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About this Piece

Composed: 1831

Length: c. 20 minutes

Orchestration: 2 flutes, 2 oboes, 2 clarinets, 2 bassoons, 2 horns, 2 trumpets, timpani, strings, and solo piano

First Los Angeles Philharmonic performance: August 12, 1950, Arthur Fiedler conducting, with soloist Jésus María Sanromá

Mendelssohn was a brilliant pianist who took immediate advantage of the technical advances that had been applied to the piano as he came of age. It was now a bigger, heavier, louder instrument capable of filling a concert hall with sound and able to meet the modern orchestra on equal terms. Above all, it had a glittering new upper octave which invited the player's right hand to indulge those dazzling runs and arpeggios that fill all the concertos of the Romantic period. Mendelssohn was thoroughly at home in this style and he had superbly fluent fingers.

All this is evident in his G-minor Concerto, composed in Munich in 1831 when Mendelssohn was 21. He had just returned from a long stay in Italy, where he had completed his overture The Hebrides and begun the "Italian" Symphony. In Munich on his journey south, a young pianist named Delphine von Schauroth had caught his eye, so his reason for returning there may have been to renew this promising acquaintance, and he composed the Concerto with her in mind. Her family seems to have had some expectation of marriage, but Mendelssohn, for reasons we can only guess, decided it was not to be, and he left Munich full of guilty feelings.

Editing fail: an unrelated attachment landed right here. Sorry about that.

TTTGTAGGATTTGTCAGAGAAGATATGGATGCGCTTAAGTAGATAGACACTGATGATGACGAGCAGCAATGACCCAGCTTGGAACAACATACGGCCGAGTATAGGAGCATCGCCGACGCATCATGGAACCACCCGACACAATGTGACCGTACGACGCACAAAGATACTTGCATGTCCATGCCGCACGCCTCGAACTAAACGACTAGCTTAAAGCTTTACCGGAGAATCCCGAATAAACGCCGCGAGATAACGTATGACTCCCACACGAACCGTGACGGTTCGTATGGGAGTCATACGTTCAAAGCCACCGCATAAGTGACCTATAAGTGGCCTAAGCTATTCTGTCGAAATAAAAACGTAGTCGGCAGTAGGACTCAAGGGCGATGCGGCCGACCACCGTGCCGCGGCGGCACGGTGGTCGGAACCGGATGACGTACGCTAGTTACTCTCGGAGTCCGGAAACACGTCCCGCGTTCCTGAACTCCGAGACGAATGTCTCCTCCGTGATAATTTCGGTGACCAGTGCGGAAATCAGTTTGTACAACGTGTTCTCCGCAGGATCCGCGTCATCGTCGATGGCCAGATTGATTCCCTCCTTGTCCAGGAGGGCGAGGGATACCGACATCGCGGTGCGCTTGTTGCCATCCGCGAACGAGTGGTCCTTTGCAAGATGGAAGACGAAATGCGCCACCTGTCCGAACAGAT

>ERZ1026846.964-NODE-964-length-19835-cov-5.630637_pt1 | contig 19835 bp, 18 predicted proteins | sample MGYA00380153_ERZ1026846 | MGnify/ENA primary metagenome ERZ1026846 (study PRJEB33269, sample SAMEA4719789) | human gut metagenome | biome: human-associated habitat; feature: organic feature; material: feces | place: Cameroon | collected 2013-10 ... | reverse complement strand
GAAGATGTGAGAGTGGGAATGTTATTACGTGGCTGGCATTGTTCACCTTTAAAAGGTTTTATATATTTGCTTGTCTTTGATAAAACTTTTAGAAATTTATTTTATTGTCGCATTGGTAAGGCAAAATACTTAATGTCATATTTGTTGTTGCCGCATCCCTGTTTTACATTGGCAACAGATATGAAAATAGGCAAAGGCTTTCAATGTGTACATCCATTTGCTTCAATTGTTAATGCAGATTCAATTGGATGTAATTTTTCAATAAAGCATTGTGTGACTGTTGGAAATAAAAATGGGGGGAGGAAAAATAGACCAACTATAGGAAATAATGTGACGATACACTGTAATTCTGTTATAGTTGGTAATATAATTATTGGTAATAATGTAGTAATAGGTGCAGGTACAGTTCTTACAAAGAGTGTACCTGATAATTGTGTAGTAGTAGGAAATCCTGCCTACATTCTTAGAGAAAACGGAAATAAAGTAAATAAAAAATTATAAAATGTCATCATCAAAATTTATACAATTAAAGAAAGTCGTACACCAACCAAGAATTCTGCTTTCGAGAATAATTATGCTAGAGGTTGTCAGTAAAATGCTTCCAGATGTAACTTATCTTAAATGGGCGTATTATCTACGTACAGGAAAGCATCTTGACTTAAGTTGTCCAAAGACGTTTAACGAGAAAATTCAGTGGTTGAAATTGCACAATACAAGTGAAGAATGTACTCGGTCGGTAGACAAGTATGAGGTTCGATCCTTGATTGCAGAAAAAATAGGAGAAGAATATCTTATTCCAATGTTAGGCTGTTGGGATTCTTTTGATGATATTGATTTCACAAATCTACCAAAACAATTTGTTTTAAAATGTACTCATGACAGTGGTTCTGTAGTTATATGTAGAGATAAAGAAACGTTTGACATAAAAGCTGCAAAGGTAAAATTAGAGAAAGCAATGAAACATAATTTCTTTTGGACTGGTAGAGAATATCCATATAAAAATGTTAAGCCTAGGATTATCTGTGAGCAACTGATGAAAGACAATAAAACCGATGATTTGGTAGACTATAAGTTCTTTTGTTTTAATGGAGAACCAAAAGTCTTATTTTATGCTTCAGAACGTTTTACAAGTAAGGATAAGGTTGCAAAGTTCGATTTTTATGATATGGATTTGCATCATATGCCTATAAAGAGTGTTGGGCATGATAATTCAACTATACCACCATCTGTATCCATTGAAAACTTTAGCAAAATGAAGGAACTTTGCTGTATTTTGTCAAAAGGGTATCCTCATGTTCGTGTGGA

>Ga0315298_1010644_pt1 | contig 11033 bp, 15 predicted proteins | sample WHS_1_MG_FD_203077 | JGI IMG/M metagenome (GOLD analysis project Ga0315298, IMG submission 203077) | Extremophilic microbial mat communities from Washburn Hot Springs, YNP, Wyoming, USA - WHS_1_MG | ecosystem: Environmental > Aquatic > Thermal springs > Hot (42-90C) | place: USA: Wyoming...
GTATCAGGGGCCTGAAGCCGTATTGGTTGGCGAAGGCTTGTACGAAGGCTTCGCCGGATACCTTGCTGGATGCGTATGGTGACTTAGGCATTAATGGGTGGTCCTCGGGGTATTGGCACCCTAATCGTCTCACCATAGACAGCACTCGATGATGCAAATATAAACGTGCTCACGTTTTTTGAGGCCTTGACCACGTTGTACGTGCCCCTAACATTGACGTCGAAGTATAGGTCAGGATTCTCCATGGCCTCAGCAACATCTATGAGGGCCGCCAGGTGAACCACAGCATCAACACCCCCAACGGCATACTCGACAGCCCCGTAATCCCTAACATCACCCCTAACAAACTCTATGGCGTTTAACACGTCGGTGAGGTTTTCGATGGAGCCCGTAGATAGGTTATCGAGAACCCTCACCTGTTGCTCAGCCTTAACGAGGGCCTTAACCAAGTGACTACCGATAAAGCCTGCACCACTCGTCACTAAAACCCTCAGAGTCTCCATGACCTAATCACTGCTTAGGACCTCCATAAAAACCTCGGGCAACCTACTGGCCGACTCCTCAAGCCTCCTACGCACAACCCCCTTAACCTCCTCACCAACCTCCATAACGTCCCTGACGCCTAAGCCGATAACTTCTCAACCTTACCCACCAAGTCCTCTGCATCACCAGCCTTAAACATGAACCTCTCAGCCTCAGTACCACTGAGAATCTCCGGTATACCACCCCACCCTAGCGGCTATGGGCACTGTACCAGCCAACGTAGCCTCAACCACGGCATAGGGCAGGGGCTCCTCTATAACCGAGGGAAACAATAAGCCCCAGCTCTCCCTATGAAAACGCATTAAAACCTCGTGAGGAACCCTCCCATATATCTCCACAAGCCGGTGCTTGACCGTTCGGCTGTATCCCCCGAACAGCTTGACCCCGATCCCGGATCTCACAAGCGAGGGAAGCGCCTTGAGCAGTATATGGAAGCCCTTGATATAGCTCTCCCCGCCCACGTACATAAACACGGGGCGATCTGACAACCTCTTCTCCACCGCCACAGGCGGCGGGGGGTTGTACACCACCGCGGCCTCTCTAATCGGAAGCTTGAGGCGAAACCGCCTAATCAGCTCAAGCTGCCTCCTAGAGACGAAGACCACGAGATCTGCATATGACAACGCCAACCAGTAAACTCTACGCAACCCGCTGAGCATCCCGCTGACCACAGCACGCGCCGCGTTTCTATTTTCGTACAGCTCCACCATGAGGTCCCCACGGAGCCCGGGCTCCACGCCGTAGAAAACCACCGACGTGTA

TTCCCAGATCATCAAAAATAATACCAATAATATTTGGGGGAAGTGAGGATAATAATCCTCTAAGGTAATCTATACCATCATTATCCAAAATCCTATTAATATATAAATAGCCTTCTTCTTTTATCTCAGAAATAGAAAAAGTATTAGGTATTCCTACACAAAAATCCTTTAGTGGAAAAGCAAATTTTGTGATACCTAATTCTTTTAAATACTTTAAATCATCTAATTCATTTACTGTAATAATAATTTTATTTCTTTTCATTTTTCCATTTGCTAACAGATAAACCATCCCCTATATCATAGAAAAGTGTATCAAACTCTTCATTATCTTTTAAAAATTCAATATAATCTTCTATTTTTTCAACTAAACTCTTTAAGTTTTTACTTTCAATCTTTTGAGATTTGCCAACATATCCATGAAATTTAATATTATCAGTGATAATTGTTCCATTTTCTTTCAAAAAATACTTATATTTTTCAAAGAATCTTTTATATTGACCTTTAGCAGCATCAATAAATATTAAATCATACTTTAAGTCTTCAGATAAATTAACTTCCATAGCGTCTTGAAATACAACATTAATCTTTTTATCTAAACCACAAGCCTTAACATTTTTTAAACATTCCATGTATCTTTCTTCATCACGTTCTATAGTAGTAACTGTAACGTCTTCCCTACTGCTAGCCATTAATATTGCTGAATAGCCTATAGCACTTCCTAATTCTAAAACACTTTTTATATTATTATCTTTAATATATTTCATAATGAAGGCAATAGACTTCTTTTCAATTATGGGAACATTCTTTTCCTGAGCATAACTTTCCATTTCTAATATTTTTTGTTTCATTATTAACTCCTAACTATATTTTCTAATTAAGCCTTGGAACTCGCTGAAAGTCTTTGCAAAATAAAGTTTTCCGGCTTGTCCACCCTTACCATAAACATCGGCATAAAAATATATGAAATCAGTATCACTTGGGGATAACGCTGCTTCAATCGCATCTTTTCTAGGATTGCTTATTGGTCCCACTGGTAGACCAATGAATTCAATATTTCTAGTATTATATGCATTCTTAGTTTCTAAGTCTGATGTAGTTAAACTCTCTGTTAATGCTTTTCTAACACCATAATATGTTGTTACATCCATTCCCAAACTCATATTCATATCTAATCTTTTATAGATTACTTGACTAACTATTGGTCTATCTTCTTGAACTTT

He gave the first performance of the Concerto in Munich himself, with a second performance soon afterwards in London, where the score was published. He played it many times in the course of his short career, and it was always received warmly by public and press. Apart from being full of agreeable melodies and brilliant passage-work, the Concerto exhibits Mendelssohn's near-obsession with the problem of making the separate movements of symphonies and concertos belong together in a seamless whole. In the case of this Concerto (and his well-known Violin Concerto, which followed toward the end of his life) the movements run continuously, so that the vigorous opening Allegro concludes with the trumpets and horns hammering out a rhythm that impels the piano to improvise its way into the new tempo and the new key (E). The same call on the brass leads the serene middle movement into the cascades of notes that introduce the finale, in the major key. Just to drive the point home, before the finale is quite over, Mendelssohn slows the tempo to recall the second subject of the first movement. Then the Concerto can finish in a flourish of virtuosity.

- Hugh Macdonald is general editor of The New Berlioz Edition and a professor of music at Washington University in St. Louis.